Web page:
By Lexi Meola
Elm Staff Writer
Over a month has passed since Russia mercilessly invaded Ukraine. Many Ukrainians fled and thousands were killed in airstrikes. Others remain to defend their country.
Ukraine declared themselves a separate nation from Russia in 1991. Since the annexation of Crimea in 2014, they have been at risk of a Russian power grab.
In light of the conflict, social media platforms like Facebook, Instagram, and TikTok struggled to determine how to carefully avoid spreading false information that is circulating online.
“Facebook and other platforms have…developed special protocols over the years for elections, from “war rooms” that monitor for foreign interference or disinformation campaigns to policies specifically prohibiting misinformation about how to vote, as well as for the COVID-19 pandemic,” The Washington Post said.
These protocols help social media companies determine what is false and what is true on the web, a skill that is especially important now. Russia, in an attempt to manipulate what information the public recieves about the war, began spreading falsehoods that social media platforms hope to suppress.
“On Friday, Russian President Vladimir Putin signed a law criminalizing news coverage that describes the invasion of Ukraine as such — rather than as a ‘special military operation’ — with offenders facing a possible 15-year prison sentence,” The Washington Post said.
In signing this law, Putin is limiting the freedom of speech of his people. Many independent Russian news outlets have closed and fled Russia in fear of retribution from reporting the truth about the war. However, this law has not stopped some Russians from standing up against the Kremlin.
On March 15, 2022, Russian TV employee Marina Ovsyannikova tried to push past the wall of false information that Kremlin propaganda has built up in the past month.
“A woman ran onto the set of an evening news program on Russian state television’s flagship Channel One on Monday holding a poster reading: ‘No war. Stop the war. Don’t believe propaganda. They lie to you here. Russians against war,'” The Wall Street Journal said.
Ovsyannikova is not the only Russian willing to stand up against false information; it has been reported “…that nearly 15,000 protesters have been detained at rallies since the invasion of Ukraine began on Feb. 24,” The Wall Street Journal said.
Since the start of the invasion on Feb. 24, graphics related to the conflict have been shared by many on social media. News organizations have posted heartbreaking photos and videos. Users have declared their support for suffering Ukrainians.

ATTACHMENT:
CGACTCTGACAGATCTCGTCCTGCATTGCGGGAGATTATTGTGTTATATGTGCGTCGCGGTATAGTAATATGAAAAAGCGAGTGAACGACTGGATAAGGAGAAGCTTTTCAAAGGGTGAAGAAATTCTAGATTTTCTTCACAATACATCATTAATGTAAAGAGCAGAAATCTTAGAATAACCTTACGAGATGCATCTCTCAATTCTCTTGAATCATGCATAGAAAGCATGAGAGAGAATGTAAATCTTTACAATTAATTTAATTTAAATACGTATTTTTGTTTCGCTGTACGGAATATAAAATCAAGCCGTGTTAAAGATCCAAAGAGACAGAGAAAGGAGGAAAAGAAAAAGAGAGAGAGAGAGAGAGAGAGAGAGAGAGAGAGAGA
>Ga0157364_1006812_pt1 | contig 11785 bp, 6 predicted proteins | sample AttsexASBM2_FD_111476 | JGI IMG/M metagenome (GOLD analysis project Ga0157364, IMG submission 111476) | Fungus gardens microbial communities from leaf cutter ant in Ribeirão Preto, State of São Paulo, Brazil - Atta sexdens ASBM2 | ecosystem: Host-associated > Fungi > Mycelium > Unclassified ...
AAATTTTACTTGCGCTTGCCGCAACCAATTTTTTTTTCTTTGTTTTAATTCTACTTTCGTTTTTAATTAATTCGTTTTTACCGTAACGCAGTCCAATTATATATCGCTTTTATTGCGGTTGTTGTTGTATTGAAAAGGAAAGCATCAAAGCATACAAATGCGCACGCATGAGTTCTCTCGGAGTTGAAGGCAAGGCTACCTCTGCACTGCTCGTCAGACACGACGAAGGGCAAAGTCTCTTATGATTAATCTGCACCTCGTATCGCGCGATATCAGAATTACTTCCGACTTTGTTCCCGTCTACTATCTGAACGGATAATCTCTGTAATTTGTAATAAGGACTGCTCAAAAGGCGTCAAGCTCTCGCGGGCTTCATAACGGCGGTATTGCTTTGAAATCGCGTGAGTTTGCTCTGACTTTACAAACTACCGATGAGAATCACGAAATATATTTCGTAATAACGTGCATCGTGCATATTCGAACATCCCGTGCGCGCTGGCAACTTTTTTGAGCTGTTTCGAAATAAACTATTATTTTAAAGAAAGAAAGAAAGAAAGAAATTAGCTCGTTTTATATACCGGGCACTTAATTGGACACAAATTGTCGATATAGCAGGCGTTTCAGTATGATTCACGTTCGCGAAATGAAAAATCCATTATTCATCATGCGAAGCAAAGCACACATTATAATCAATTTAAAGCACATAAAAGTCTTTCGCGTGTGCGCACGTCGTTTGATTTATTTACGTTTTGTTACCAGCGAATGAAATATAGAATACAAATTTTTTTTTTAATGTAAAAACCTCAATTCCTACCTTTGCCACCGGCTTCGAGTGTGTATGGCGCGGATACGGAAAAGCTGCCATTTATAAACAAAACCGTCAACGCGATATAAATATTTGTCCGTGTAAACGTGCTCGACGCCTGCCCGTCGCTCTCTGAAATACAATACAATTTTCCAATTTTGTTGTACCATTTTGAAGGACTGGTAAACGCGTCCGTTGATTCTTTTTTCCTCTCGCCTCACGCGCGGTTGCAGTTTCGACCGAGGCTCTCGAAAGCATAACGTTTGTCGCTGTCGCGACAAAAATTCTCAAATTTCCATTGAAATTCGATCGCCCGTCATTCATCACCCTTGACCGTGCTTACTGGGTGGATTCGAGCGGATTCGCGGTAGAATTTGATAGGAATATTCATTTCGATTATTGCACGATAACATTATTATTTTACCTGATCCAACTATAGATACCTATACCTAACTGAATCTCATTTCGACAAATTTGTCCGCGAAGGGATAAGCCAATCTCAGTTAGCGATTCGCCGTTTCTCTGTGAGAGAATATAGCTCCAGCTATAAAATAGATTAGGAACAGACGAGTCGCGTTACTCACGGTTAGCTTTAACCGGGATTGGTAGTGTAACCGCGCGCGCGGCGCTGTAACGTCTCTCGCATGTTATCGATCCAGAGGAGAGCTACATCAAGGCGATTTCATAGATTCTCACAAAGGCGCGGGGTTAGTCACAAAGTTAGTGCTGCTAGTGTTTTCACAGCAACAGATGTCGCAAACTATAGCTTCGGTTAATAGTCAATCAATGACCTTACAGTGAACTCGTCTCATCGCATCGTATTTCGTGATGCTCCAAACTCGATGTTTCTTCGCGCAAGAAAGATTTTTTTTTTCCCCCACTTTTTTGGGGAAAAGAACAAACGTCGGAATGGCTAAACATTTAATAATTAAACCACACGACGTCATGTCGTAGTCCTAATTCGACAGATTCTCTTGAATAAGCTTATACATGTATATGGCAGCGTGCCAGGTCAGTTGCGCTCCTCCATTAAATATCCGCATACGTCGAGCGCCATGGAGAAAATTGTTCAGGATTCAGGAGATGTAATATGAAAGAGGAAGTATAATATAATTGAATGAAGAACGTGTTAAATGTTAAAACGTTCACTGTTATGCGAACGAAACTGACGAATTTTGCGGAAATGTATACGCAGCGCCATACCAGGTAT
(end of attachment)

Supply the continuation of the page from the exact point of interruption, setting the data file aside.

But this is only one side to social media.
Out of curiosity, I searched Ukraine on Instagram. The first posts that came on my feed were photos and news coverage shared by news networks like CNN, ABCNews, and BBC.
However, there were also several posts about President Joe Biden and his “weak” response to the crisis.
One specific post, from user Glenn Beck, stood out. “We are possibly on the verge of World War III, and look at who’s leading America,” Beck said.
The user quickly shifts from discussing the Ukraine crisis to commenting on President Biden’s son.
“President Biden has been compromised and committed high crimes. Money trails [were] found on Hunter Biden’s laptop that lead to Russia, China, and Ukraine,” Beck said.
Instead of focusing on the crisis in Ukraine, many users are taking this time to criticize Biden and claim falsehoods about him and his family.
On Facebook, the first posts that pops up are different charity organizations to donate to. The next are articles from news organizations and then finally there are many posts varying in opinion about the war and the United States’ stance on it.
The crisis in Ukraine will not be going away anytime soon and neither will overwhelming news coverage, opinionated comments, or off-topic posts. It is imperative that we recognize what information is biased or simply untrue.
For college students and others who use social media platforms often, it is important to cross-reference information with reliable sources. While social media can be used to find news and information about the Russian invasion of Ukraine and other current events, we must keep in mind how posts are monitored, who has access to posting, and where information posted is originating from.